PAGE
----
2. Energy agencies conducting procurements for large-scale energy projects should undertake substantially more community engagement prior to and during procurement and siting processes. As much as possible, information sharing should be timely and should be in a form that is understandable and useful to average citizens;
  3. Rules should be formulated and shared publicly about the siting of large energy infrastructure, such as setbacks and authorized uses for land in buffer zones, so that regional energy plans and municipal land use plans can designate appropriate lands for future development.

Document Retention

  1. The Government should work regularly with the Information and Privacy Commissioner to ensure that Ontario remains up to date on document retention practices;
  2. The Government needs to continue to develop mandatory training programs for all political and non-political staff to ensure training and awareness of their record-keeping obligations;
  3. A working group should be created to clarify and strengthen the Government’s records retention policies and practices so that they can be successfully implemented;
  4. The Government should appoint persons accountable for the implementation and compliance with records management policies in each of their respective offices;
  5. Archiving requirements should be improved by conducting a review of the archiving schedules;
  6. Formal document training must be integrated into transition briefings for any new Premier, Minister, Premier’s Office staff, and Minister’s Office staff.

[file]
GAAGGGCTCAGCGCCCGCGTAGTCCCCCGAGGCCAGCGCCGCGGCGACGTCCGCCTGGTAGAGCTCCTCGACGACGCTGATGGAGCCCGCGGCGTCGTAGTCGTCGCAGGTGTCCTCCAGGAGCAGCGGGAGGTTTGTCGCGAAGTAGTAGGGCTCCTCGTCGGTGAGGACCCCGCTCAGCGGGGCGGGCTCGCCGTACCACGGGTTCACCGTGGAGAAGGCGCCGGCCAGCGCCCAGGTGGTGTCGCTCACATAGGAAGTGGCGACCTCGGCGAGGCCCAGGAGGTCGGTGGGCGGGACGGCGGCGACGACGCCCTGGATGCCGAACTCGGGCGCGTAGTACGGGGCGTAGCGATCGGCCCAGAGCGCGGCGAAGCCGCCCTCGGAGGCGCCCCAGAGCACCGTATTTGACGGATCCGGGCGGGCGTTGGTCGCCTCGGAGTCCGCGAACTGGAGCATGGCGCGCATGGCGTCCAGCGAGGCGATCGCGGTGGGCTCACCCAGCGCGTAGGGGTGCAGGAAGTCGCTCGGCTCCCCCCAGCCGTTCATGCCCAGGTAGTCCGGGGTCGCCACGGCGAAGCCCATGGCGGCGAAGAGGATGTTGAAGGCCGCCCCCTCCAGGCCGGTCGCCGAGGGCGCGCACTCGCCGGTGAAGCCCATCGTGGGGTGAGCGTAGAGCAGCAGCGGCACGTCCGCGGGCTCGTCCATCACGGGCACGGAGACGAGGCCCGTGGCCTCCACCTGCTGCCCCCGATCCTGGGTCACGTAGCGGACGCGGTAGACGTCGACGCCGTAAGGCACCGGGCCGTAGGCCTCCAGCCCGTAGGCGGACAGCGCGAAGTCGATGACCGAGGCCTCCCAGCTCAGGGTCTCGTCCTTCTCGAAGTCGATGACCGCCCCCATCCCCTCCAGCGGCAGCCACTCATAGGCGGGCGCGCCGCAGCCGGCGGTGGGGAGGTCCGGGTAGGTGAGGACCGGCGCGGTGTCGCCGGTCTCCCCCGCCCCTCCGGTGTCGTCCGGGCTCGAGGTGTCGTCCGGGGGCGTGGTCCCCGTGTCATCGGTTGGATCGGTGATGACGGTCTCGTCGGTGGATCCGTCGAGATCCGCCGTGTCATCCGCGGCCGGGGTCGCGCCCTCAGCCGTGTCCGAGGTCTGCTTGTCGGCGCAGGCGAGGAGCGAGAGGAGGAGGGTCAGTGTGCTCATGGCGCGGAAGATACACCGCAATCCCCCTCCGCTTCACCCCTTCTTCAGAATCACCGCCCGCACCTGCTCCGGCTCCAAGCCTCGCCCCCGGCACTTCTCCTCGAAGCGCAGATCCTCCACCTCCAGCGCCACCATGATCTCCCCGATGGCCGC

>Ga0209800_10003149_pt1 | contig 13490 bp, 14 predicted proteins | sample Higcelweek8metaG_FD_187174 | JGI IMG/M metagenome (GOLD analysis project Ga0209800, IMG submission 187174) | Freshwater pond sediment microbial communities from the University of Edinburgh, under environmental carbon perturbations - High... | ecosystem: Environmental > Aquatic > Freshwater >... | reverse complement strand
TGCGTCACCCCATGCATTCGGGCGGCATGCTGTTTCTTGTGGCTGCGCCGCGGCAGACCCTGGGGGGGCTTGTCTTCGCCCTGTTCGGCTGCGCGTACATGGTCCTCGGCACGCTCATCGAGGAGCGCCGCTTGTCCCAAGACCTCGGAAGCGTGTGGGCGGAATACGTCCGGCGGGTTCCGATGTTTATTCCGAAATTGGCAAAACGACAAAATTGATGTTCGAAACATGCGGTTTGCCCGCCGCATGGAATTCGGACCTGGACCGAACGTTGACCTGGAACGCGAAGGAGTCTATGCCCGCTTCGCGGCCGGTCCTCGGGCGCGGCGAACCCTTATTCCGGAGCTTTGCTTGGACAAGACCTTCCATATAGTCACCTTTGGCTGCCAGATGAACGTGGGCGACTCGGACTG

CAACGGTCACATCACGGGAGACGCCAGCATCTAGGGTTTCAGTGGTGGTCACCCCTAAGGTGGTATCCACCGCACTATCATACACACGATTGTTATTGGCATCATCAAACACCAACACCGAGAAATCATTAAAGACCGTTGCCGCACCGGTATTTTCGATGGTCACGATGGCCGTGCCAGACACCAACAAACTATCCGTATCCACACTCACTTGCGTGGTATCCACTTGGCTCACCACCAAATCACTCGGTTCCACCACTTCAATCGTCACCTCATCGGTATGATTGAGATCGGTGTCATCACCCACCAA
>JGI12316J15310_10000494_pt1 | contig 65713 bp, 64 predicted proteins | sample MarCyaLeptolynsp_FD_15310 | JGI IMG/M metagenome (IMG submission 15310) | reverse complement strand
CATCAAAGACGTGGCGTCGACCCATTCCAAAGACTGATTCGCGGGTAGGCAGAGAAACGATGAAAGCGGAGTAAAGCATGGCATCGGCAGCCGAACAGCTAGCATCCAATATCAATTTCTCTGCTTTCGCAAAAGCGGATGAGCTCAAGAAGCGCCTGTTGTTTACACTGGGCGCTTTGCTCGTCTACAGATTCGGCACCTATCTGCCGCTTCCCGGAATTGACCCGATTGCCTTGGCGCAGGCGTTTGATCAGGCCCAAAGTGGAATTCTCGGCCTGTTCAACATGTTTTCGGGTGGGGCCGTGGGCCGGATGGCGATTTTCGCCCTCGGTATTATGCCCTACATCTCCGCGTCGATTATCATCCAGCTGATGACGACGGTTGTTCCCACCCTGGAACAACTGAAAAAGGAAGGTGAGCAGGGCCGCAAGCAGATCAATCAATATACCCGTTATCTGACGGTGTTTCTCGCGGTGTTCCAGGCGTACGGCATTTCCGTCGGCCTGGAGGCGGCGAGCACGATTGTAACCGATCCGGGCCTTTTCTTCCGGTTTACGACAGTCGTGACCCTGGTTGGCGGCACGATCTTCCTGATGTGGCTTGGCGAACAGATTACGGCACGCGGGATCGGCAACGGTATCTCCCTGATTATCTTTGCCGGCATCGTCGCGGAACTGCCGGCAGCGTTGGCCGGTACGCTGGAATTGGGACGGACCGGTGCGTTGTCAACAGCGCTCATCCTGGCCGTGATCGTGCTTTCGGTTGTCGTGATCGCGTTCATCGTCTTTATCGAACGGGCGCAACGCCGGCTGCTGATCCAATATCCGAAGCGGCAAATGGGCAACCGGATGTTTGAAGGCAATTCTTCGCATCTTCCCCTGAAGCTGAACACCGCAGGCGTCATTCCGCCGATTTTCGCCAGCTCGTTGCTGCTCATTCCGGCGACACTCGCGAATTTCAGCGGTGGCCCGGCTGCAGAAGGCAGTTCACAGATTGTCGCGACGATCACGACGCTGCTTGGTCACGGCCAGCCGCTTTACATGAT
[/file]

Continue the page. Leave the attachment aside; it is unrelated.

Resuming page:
What else to know about the report?

  • It took the Standing Committee on Justice Policy at the Ontario Legislative Assembly longer to produce its report on the relocation of the two gas plants than the combined total of Lord Mersey’s investigation into the sinking of the RMS Titanic and the Warren Commission on the assassination of U.S. President John F. Kennedy;
  • In Ontario, opposition parties can table a report that is not approved or discussed by the committee. These are called “dissenting reports.” Two such reports, one each by the NDP and the PC Parties were tabled along with the standing committee’s approved report. Neither dissenting report contained any details on costing by either opposition party. Despite being asked repeatedly by the government during the two years of the committee’s work to show their own costing and schedules to support their own commitments during the 2011 election, neither opposition party tabled a single document to support their allegations, either during the two years the committee sat, or in either dissenting report;
  • The official committee report had 16 focused and workable recommendations for the Province and its power-producing agencies to incorporate into how electricity infrastructure decisions are made, and how documents are managed. Beyond wanting the process, already months into the law of diminishing returns, to continue, the two dissenting reports offered no recommendations at all. Absolutely none. Nothing!
  • The Ontario PC Party and the Ontario NDP have fought two elections on the issue of the gas plant relocations, and lost both of them;
  • Both dissenting reports seemed to be all about allegations concerning activity by former staffers within the former Premier’s office. The dissenting reports were about allegations of activity that took place after all the decisions about the two gas plants had been made, by people who were not involved in making decisions, and thus outside the committee’s terms of reference. As well, the dissenting reports dealt with activities subject to an investigation by the Ontario Provincial Police, and thus upon which elected Members may not comment in any event.